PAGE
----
On my way home - and much closer to Blitzwalker Towers - I then discovered something entirely by chance and which despite being less than ten minutes walk from my own front door, I had never spotted previously. Walking home from the bus stop via a slightly different route to normal, I was astonished to discover a set of "stretcher fences" in Marlborough Lane, Charlton. Before the outbreak of war, the British Government had assumed that civilian casualties in any future war would be on a Biblical scale with hundreds of thousands killed and injured within a few weeks of the onset of any bombing campaign. As such, suitable numbers of the tubular steel and wire mesh "ARP" Stretchers were manufactured and stockpiled to await the inevitable apocalypse. Fortunately, although the Blitz did claim some 30,000 killed and many more injured in London alone, the mass casualties never materialised and consequently, most of these stretchers remained unused, in storage. Post-war, a quick way needed to be found to replace the wrought iron railings sacrificed for the war effort and also to provide boundary fencing for the many new council estates that appeared to replace bomb damaged and destroyed housing. A quick and what proved to be lasting solution was found in the unused stretchers and today, over seventy years since the end of the war, many of these fences can still be seen at many locations across London.

Stretcher Fencing in Marlborough Lane, Charlton (author's photo)

A few weeks later saw me make another foray, this time with my good friend and designer of our main website, Sam Dorrington, who had tipped me off about some shelters and similar structures in his own locality of Carshalton and Wallington. One of these structures I was aware of but had never photographed, whilst the others were not known to me. After an intial exploration of Kenley Aerodrome (which will feature in a future blog post), Sam drove me to what he described as a "mystery location" which was actually on the Roundshaw Estate, which during the wartime years was part of the former Croydon Airport, at that time in use as a Fighter Station for the RAF. After a short walk through some woodland, we came across the unmistakeable shape of an air raid shelter, now daubed with graffiti but sustantially intact. Sam soon set to work in uncovering the outline of where the blast walls had been located.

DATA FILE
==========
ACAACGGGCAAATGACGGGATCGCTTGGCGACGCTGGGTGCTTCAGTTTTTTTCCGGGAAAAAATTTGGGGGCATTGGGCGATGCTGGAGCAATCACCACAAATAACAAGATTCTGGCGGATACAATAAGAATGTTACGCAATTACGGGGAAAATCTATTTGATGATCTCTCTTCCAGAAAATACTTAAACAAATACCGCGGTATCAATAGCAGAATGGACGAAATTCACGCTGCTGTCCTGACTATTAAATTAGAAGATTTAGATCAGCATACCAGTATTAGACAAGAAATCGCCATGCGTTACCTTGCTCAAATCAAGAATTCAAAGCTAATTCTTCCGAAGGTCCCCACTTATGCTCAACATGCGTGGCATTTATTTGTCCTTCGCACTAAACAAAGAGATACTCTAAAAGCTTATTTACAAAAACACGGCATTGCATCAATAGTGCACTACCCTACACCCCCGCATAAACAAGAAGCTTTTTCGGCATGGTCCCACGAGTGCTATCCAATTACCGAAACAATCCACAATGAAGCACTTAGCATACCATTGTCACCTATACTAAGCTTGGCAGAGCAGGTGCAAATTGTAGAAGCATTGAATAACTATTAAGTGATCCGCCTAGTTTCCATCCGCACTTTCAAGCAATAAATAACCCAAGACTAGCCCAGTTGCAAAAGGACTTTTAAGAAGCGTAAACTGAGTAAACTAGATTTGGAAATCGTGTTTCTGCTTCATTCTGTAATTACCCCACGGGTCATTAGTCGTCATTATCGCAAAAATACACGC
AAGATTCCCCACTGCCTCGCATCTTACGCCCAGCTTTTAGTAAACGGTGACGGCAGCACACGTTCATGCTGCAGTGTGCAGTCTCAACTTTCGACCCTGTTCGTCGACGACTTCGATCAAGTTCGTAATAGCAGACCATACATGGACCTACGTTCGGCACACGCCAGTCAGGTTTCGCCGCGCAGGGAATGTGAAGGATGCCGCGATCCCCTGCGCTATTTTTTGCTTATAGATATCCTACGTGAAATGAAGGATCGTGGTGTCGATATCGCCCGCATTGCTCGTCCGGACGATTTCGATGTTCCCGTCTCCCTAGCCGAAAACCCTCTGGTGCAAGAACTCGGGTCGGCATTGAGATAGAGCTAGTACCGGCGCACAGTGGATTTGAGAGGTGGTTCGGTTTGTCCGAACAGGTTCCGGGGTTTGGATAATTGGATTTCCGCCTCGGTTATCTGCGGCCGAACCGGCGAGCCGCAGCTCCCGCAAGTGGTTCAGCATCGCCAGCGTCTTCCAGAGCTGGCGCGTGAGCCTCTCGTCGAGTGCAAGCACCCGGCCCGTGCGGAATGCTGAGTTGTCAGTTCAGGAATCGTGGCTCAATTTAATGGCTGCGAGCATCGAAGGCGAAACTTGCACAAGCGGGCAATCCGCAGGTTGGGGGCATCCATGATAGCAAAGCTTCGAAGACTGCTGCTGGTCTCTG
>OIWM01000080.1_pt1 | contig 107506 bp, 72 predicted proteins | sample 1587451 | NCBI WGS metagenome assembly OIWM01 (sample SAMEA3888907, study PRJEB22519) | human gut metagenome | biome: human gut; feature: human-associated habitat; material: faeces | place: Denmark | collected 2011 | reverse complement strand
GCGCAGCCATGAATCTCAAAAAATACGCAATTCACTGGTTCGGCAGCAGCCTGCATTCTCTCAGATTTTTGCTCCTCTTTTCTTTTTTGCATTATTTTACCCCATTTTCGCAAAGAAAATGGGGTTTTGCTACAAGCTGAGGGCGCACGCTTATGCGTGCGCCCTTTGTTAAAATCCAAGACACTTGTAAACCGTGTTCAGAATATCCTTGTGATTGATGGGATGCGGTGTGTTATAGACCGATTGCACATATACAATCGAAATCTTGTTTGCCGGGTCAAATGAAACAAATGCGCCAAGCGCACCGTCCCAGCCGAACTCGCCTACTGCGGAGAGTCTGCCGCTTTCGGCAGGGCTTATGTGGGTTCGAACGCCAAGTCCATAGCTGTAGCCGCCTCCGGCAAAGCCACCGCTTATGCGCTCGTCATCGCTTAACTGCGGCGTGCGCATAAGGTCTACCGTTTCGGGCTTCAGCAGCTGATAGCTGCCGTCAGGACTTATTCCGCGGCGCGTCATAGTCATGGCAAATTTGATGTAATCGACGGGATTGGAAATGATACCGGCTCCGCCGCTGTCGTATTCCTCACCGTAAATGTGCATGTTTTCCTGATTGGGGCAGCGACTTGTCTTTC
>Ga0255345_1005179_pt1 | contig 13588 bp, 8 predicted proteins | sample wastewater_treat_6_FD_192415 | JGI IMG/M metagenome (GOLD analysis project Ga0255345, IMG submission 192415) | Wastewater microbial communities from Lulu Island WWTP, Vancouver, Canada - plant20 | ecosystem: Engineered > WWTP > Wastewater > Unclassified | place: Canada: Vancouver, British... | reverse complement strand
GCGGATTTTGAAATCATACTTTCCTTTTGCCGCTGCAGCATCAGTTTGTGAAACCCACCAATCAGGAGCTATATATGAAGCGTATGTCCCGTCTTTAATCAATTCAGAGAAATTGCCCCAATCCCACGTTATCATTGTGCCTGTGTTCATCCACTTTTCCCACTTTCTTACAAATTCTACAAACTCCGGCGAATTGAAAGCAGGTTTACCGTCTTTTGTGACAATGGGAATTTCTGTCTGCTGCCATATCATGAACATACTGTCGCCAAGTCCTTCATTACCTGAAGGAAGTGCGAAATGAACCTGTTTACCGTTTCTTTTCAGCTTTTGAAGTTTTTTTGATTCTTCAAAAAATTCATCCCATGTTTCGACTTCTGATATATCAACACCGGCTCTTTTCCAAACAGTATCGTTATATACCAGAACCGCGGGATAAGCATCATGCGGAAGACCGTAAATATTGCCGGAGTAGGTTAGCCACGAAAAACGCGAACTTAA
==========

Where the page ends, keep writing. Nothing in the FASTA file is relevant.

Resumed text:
Air Raid Shelter at Roundshaw (author's photo)

Sam hard at work uncovering the blast wall (author's photo)

Jumping back into the car, Sam soon took us to the site of another public shelter, this time in nearby Carshalton. Located on the Wrythe Recreation Ground, adjacent to Carshalton Athletic Football Club, I was aware of this shelter but had never examined it previously. This was a substantial concrete structure set into the grass. Most, if not all of the surrounding housing would have had sufficient space for an Anderson Shelter in the garden but during the war, there was a large gas works quite close to this location as well as other industry, so it is quite possible that this shelter was constructed with the workers at these facilities in mind.

The shelter at Wrythe Recreation Ground (author's photos)

Our next port of call was close to Sam's home and took the form of an Air Raid Wardens' Post, located at Mellows Park in Wallington. Made famous by Bill Pertwee's portrayal of Chief Warden Hodges in the classic comedy Dad's Army, the real-life Wardens were an extremely brave and dedicated group of men and women, who not only enforced the black-out but performed many other vital duties during the Blitz, such as supervising air raid shelters, rescue work and acting as 'First Responders' at bomb incidents. They were controlled at a municipal level, with a senior warden on duty at the local borough control, as we saw above at Hackney but operating through a network of Wardens' Posts. Sometimes, these posts were improvised affairs in the basements of existing buildings but more often than not, they were located in small, purpose-built concrete structures that looked like miniature air raid shelters. This was the case at Mellows Park and despite the sadly inevitable grafitti, the structure remains substantially intact and is locally listed.

ARP Wardens' Post at Mellows Park, Wallington (author's photo)

Our final visit for the day was just a short drive away and in the fading light, we arrived at nearby Woodcote Green in Wallington, where another similar looking but slightly wider structure to the Mellows Park Wardens' Post was located. A large mound in the grass adjacent to the brick structure suggested that a shelter was also present and that this small building was a shelter entrance, perhaps also doubling up as a Wardens' Post. A visit to the London Borough of Sutton archives will be required at some point to ascertain what exactly the arrangements were here.

Woodcote Green Shelter Entrance (author's photo)

All in all, combined with the visit to Kenley, it was a fascinating day of exploration only about an hour from my own home and thanks were due to Sam for giving up his time to show me his local wartime history.

Despite London being a vast city, there is still plenty of history, if not quite on one's doorstep, then certainly within a short distance of it. I shall be out and about again quite soon in my search for some more examples of our wartime past.